Now, I don’t share these statements to scare you (not completely, anyway), but to help you see the challenges that online business owners face when managing virtual teams.
A virtual team is not easier to lead and manage. In many ways, it’s far more challenging.
You may face challenges like, inconsistent communication, keeping everyone on the same page, knowing when one of your team members is struggling, and trying to make sure everyone feels valued and heard.
To effectively lead and manage your virtual team, you need to have solid plans in place before you ever put the call out for help. A great way to do this is to talk to others who have led virtual teams before. Ask them what has worked, and what hasn’t, and what they would do differently if they could start over. You may even want to consider hiring someone for an in-person position, rather than virtually. Yes, online entrepreneurs can do that, too!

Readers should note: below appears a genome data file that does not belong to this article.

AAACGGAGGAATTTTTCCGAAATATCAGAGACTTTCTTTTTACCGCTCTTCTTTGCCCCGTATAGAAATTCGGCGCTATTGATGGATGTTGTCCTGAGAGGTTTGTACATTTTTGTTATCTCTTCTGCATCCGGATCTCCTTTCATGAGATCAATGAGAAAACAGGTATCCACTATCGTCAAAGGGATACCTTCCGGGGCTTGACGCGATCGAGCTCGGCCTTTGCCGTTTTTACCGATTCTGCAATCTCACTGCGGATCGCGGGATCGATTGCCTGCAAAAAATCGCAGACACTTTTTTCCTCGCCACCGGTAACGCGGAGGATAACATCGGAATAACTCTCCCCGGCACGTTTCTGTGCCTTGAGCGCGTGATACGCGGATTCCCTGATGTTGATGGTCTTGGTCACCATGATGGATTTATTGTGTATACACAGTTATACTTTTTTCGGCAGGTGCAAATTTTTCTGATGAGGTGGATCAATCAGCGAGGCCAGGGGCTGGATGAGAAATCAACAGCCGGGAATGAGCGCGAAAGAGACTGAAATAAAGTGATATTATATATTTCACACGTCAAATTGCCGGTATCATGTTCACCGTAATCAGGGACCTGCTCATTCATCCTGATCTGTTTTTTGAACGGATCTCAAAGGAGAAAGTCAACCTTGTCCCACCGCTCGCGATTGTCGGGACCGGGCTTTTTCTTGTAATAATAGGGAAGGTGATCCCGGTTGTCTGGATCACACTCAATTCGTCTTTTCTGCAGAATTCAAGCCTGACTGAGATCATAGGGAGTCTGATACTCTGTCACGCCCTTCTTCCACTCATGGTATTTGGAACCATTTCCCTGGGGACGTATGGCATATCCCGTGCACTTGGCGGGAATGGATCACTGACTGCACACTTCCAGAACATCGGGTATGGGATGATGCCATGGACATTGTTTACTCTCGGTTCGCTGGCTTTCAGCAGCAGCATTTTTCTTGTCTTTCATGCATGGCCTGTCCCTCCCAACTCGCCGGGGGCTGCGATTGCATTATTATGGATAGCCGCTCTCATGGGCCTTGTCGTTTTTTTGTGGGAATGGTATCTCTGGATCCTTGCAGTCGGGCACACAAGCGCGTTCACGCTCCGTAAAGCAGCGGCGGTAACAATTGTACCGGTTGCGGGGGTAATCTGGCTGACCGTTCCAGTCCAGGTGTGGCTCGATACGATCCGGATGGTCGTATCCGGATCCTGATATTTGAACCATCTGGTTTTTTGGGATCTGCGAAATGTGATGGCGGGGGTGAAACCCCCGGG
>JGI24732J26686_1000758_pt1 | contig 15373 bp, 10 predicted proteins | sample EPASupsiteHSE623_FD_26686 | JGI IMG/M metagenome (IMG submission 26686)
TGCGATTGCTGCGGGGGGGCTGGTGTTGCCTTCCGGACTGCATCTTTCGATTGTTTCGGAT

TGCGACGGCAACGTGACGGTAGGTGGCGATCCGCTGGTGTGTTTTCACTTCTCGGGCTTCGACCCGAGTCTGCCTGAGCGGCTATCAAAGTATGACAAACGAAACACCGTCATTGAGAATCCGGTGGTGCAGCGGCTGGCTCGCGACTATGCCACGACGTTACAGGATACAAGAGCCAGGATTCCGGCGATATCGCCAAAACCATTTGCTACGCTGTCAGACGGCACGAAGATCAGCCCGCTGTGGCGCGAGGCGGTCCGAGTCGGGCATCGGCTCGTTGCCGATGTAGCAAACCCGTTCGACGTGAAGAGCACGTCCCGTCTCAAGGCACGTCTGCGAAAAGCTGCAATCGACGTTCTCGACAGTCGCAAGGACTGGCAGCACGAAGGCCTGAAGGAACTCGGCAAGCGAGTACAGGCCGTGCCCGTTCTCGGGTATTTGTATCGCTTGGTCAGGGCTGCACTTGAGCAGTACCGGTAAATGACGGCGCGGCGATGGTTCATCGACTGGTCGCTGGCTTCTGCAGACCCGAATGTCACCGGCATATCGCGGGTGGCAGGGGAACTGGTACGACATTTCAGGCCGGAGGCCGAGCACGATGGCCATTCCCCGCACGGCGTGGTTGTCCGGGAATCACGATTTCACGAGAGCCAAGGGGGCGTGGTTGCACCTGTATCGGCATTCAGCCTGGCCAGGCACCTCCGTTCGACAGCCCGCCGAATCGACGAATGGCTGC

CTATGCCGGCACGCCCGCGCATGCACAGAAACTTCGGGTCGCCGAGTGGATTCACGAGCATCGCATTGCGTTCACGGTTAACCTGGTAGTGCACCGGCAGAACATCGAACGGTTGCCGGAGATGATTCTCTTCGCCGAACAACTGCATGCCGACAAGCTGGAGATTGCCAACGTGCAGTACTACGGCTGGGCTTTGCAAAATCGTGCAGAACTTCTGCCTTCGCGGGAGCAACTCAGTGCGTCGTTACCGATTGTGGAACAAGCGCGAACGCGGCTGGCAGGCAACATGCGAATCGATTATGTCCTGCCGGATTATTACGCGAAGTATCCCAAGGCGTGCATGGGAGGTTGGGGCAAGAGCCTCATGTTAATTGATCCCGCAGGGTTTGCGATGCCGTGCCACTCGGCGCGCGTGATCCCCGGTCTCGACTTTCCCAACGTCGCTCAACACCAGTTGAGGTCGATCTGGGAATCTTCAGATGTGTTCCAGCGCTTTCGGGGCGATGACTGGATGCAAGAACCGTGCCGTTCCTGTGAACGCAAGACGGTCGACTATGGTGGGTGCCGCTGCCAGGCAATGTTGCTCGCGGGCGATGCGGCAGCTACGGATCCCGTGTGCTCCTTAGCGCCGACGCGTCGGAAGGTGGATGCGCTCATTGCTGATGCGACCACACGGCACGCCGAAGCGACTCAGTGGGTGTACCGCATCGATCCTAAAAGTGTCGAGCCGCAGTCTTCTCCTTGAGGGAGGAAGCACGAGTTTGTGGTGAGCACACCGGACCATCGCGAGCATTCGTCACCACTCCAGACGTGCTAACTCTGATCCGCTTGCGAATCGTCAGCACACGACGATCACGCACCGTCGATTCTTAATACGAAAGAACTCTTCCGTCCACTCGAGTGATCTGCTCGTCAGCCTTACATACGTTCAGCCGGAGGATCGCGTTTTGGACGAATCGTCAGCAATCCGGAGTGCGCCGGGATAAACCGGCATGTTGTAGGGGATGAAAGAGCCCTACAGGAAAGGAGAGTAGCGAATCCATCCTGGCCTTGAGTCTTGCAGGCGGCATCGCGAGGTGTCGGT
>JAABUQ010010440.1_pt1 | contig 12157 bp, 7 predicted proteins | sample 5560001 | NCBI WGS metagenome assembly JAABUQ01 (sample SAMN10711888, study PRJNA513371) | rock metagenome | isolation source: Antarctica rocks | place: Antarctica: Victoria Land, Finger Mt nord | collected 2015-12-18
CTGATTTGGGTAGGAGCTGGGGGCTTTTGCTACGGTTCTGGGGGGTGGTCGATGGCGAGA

I hope you’ve found these myth-busting tips and insights helpful if you’re thinking about hiring a team. The best piece of advice I can give you is to focus on your goals and the vision you have for your business. If hiring a team of people isn’t part of that, it’s totally and completely okay. Everyone doesn’t have to hire a team! But if you do see yourself hiring a team in the future, please take the time to develop a plan and strategy for how you’ll do so. The key to success is being proactive, because once you hire your team, they’re your responsibility and it’s hard to go back and start over!
Grab your free worksheet, “4 Simple Steps for Who to Hire 1st & How Much to Budget.” Hire the right team member for your business, the first time!
BY: Ashley Cox